The LWF Blog
Fire Engineering Design and Risk Assessment – Firefighting – Part 65October 28, 2019 3:17 pm
In LWF’s Fire Engineering blog series for Architects and others involved in building design, we have been looking at the provisions which should be made for firefighting activities. In part 64, we continued with a general overview of firefighting in relation to building design and provision for firefighters. In part 65, we continue from that point.
Ventilation of firefighting staircases and lobbies can assist with keeping the conditions clear and breathable while the Fire Service travel to the floor of fire origin and set up their equipment. It can also assist in the early stages of a fire when building occupants are evacuating.
When considering whether ventilation is required in a building for fire safety purposes – and if so, what method of ventilation should be employed – an assessment of the potential smoke production for all floors should be carried out. Other elements should be taken into account in the assessment, such as the extent of compartmentation between the potential seats of fire and the lobby and the effects on smoke production and smoke flow resulting from any automatic fire suppression system.
Whether or not ventilation is required to ventilate large-compartment single-storey buildings for firefighting access is dependent upon the objectives of firefighting, the type of goods kept on site, rate of smoke production, the size of the smoke reservoir created by the volume of the building and the timeline for the Fire Service.
Where ventilation is required in spaces within large buildings, underground car parks, basements and firefighting shafts, it is important to undertake three processes:
– The functional ventilation requirements for the spaces and/or shafts must be determined.
– The height of clear layers and smoke temperatures as a function of time must be established.
– The circumstances fulfilling the requirements should be calculated.
In ultra high-rise buildings which have refuge zone floors and vertical sectors, firefighting access might be based on the following points:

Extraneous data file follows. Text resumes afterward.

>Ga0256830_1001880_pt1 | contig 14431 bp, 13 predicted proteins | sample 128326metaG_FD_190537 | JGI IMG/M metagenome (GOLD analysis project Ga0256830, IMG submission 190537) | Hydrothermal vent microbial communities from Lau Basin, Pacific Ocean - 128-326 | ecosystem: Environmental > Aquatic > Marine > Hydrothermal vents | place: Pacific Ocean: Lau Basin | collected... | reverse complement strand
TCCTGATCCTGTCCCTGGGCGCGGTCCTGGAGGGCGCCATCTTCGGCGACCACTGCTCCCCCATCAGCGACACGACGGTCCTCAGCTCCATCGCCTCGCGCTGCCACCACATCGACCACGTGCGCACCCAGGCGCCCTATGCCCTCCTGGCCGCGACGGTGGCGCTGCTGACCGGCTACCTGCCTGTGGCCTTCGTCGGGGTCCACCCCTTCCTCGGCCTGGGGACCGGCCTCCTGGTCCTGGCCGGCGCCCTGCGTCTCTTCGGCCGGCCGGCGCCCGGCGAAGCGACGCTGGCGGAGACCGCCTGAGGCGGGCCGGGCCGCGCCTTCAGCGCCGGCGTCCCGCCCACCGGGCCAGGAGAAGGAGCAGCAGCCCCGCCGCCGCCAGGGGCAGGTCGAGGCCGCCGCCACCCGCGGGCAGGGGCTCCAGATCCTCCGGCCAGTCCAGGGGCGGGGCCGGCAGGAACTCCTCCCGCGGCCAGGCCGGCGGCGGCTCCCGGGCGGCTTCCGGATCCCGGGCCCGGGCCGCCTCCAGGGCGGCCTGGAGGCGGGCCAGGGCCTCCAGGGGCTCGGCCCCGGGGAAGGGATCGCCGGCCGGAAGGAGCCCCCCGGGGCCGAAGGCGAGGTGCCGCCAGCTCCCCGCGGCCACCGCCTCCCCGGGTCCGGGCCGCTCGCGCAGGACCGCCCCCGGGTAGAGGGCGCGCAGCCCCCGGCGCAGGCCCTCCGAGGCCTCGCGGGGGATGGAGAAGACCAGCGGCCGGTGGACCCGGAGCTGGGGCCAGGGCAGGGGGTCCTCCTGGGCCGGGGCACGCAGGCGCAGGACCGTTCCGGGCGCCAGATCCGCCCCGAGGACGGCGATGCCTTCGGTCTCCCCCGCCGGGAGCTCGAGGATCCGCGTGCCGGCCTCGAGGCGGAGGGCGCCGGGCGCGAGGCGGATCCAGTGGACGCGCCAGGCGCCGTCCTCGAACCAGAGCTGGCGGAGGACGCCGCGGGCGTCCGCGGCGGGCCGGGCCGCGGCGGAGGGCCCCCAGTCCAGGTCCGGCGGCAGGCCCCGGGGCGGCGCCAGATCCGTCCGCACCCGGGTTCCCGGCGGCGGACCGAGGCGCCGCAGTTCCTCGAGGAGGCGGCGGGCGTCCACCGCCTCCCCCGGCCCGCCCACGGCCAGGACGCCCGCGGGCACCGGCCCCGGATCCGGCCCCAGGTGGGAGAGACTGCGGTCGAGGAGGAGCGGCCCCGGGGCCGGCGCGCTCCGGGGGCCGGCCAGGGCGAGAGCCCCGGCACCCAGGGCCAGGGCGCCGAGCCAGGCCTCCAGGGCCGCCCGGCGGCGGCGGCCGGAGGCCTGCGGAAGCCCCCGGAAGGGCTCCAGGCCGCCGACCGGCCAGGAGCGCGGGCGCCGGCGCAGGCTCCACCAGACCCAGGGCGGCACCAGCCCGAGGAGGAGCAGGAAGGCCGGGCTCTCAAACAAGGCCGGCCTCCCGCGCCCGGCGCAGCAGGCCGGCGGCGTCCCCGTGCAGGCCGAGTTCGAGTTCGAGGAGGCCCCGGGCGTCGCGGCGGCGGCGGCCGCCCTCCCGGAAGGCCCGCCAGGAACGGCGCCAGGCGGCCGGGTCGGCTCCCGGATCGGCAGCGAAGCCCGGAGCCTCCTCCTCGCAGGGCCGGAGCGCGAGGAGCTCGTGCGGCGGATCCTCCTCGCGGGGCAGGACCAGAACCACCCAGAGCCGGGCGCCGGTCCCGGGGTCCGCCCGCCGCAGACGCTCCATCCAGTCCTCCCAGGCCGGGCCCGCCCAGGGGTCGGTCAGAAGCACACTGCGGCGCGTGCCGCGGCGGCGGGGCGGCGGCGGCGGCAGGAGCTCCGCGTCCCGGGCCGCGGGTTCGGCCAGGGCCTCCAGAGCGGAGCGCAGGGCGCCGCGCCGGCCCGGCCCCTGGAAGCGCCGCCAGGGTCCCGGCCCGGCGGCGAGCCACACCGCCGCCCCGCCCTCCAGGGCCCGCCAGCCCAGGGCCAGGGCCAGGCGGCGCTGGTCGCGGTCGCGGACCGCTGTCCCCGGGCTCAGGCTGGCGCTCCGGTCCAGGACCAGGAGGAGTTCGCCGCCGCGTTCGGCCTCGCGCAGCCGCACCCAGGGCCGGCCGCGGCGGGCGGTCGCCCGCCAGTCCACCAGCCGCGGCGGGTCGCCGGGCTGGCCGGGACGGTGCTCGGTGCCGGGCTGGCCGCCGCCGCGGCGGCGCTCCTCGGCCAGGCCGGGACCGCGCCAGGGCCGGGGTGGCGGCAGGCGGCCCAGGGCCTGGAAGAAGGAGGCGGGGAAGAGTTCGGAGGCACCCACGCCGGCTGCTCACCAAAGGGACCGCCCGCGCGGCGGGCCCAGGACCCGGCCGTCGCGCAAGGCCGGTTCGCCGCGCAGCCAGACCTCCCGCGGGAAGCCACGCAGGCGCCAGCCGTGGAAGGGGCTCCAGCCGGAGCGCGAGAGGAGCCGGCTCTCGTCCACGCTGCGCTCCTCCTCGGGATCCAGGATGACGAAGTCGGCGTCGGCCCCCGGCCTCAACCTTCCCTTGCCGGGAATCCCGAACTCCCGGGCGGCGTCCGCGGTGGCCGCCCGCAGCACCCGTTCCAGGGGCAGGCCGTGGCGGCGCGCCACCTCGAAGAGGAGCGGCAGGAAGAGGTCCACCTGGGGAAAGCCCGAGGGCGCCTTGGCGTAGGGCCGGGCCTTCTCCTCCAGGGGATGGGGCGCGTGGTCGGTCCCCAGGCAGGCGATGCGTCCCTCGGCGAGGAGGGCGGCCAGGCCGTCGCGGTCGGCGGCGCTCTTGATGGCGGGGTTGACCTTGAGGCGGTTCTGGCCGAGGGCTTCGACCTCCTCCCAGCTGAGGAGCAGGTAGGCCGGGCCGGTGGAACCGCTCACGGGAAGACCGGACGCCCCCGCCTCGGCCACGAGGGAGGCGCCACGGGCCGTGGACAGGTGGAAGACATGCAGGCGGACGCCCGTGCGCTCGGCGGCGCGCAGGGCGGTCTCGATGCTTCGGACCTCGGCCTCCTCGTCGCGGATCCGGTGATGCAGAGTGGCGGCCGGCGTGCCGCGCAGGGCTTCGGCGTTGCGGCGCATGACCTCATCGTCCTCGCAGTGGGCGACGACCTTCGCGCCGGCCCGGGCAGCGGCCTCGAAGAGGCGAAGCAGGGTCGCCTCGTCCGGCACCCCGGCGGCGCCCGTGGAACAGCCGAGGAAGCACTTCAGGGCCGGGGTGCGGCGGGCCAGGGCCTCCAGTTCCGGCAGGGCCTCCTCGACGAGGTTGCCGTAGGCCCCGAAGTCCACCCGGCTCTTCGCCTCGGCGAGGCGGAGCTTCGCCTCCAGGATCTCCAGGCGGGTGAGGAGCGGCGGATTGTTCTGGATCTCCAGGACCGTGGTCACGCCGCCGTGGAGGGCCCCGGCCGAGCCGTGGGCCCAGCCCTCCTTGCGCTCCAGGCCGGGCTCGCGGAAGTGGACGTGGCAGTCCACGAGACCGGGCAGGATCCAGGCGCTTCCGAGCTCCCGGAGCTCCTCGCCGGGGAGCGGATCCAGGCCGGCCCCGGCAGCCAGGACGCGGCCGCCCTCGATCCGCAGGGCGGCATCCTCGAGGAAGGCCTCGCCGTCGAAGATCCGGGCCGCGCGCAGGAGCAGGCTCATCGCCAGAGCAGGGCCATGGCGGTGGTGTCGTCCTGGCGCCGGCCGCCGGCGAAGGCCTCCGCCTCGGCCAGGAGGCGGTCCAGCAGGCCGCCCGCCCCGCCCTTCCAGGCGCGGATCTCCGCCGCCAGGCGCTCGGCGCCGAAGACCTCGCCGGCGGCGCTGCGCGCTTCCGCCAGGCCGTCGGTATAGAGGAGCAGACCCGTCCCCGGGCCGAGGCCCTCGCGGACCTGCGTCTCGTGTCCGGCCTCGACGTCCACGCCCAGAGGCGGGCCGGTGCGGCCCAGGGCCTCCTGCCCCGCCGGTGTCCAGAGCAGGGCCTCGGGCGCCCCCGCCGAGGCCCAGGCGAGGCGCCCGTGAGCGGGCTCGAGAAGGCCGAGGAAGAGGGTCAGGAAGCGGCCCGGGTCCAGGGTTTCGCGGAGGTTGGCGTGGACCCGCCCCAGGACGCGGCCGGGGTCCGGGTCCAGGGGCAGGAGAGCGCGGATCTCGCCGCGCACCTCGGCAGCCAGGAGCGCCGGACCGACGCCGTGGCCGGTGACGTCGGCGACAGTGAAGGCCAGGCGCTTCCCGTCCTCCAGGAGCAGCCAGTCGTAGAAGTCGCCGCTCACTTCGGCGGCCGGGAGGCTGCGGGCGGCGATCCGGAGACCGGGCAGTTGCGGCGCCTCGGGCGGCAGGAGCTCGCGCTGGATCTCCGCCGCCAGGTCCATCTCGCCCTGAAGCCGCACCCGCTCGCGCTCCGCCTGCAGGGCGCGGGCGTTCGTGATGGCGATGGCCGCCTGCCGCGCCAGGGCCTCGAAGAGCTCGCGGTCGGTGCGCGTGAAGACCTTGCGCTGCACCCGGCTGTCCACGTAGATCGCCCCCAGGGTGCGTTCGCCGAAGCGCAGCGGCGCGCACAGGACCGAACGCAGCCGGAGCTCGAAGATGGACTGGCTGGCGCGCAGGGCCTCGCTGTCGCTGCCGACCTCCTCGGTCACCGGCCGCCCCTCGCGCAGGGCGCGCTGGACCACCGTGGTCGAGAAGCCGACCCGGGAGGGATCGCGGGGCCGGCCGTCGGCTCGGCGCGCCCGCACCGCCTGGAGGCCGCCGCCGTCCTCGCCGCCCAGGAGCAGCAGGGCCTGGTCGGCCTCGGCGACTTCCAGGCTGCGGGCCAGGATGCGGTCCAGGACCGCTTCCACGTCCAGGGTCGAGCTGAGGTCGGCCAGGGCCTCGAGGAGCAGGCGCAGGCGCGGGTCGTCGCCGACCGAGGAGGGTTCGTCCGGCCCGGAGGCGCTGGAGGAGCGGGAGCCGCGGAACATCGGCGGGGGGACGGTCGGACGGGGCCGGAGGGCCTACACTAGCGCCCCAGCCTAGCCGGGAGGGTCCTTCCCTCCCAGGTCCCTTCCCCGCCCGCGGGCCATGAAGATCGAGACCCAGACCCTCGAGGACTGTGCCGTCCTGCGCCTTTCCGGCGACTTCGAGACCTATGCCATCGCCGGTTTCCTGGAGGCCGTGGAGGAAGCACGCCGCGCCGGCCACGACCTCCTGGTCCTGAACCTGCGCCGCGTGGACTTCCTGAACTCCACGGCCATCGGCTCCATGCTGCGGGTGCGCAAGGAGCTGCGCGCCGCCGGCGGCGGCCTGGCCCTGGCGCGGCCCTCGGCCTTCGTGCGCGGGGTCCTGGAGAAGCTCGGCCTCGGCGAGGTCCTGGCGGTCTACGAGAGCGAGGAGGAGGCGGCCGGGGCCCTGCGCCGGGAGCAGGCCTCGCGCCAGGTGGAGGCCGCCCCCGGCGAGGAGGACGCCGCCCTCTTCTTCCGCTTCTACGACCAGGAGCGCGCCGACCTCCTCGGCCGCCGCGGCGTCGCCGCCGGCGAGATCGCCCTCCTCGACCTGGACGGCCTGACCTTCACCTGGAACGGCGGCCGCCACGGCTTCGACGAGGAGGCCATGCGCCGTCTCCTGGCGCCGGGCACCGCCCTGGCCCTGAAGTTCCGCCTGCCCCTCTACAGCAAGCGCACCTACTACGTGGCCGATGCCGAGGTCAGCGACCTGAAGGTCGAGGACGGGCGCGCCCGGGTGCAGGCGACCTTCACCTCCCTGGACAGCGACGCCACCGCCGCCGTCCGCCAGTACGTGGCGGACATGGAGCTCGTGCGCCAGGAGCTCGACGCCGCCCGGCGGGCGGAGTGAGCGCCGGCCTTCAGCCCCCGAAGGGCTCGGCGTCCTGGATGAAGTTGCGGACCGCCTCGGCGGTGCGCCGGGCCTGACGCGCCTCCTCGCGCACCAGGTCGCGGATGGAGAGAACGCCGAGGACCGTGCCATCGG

– The provision of high-speed lifts to transport firefighters and equipment from the access level to the refuge zone below the fire floor.
– Additional lifts to transport firefighters and equipment from the refuge zone to all floors in the vertical sector.
– Power supplies backed-up and protected so that a single event cannot cause power failure.
– Landing valves to be provided and the provision and design of firefighting shafts and general access to be applied in each vertical sector.
While a large single-storey building is not subject to any special requirements relating to internal access, the owner/developer should be made aware that if a fire is not extinguished in its early stages, it is likely to result in the total loss of building and contents. For this reason, automatic fire suppression systems are recommended.
In the next blog in the series, LWF will begin looking at Fire Safety Management. In the meantime, if you have any questions about this blog, or wish to discuss your own project with one of our fire engineers, please contact us.
Lawrence Webster Forrest has been working with their clients for over 25 years to produce innovative and exciting building projects. If you would like further information on how LWF and fire strategies could assist you, please contact the LWF office on 0800 410 1130.
While care has been taken to ensure that information contained in LWF’s publications is true and correct at the time of publication, changes in circumstances after the time of publication may impact on the accuracy of this information.